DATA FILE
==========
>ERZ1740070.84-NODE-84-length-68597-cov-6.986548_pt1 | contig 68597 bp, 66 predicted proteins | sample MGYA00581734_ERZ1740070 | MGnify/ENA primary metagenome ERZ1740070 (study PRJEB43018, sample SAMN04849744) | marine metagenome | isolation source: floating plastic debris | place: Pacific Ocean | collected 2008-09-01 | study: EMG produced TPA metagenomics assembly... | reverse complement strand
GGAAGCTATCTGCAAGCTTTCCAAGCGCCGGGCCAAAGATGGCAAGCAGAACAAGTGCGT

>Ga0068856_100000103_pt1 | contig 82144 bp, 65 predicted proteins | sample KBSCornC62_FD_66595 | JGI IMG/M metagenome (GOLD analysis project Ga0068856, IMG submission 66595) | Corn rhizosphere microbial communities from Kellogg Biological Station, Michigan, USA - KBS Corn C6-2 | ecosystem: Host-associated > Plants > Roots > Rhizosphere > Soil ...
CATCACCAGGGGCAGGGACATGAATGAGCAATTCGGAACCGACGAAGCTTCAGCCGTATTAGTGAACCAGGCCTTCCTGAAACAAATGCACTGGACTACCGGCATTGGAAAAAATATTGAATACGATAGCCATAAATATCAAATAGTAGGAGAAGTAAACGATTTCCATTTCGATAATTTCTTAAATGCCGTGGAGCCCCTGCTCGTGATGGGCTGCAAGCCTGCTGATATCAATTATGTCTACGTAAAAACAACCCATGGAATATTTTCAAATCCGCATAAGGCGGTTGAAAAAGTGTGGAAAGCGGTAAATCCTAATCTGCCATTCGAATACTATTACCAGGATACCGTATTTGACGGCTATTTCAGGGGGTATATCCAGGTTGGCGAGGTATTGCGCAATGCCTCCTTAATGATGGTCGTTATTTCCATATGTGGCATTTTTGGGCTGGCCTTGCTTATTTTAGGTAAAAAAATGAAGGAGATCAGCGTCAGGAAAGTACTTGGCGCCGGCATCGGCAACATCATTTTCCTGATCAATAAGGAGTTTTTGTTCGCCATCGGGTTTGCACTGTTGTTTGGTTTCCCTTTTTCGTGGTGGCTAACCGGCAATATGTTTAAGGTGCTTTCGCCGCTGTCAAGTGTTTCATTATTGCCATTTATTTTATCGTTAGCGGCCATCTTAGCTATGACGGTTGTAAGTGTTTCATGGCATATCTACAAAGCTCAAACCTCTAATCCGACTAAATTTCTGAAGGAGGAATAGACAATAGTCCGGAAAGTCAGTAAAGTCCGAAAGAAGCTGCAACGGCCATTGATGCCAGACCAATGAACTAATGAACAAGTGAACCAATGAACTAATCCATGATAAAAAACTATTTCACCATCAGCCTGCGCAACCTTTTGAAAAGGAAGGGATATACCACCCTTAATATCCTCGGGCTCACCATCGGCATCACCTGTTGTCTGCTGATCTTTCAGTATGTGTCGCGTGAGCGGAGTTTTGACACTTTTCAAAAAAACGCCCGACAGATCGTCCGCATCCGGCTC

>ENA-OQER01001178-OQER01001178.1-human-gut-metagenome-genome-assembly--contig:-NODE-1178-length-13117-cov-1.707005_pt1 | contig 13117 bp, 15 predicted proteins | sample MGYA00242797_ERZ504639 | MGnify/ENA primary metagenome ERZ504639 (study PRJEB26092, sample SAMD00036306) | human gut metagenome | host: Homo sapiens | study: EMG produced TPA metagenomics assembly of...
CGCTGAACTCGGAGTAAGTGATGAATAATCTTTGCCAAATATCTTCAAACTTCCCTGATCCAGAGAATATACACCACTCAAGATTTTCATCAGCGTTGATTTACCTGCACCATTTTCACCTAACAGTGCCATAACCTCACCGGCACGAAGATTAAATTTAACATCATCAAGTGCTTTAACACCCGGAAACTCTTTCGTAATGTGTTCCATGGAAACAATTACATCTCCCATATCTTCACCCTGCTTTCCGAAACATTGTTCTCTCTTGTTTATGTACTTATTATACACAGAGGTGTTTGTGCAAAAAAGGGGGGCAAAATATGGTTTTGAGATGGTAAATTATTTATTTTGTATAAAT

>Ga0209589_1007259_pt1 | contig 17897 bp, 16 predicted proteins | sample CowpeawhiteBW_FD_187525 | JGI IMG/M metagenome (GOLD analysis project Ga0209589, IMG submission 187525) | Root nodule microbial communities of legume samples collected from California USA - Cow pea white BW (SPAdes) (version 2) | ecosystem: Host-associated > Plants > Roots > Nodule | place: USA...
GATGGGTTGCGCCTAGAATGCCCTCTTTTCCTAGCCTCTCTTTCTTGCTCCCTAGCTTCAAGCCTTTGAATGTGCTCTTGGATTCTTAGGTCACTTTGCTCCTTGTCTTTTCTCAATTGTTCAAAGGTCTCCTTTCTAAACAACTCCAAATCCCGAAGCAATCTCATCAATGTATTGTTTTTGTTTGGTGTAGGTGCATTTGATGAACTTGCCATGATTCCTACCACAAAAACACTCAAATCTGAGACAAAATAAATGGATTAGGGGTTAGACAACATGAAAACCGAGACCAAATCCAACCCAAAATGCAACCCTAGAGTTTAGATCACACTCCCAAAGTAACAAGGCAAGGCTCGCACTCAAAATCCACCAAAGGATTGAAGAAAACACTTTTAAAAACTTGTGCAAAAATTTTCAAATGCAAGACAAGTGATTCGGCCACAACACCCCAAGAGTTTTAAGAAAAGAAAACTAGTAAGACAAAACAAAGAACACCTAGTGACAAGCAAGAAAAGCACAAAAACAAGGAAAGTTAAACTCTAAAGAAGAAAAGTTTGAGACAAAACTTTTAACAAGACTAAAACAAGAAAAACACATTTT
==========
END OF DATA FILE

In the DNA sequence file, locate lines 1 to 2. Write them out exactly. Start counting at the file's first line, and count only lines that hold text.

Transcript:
>ERZ1740070.84-NODE-84-length-68597-cov-6.986548_pt1 | contig 68597 bp, 66 predicted proteins | sample MGYA00581734_ERZ1740070 | MGnify/ENA primary metagenome ERZ1740070 (study PRJEB43018, sample SAMN04849744) | marine metagenome | isolation source: floating plastic debris | place: Pacific Ocean | collected 2008-09-01 | study: EMG produced TPA metagenomics assembly... | reverse complement strand
GGAAGCTATCTGCAAGCTTTCCAAGCGCCGGGCCAAAGATGGCAAGCAGAACAAGTGCGT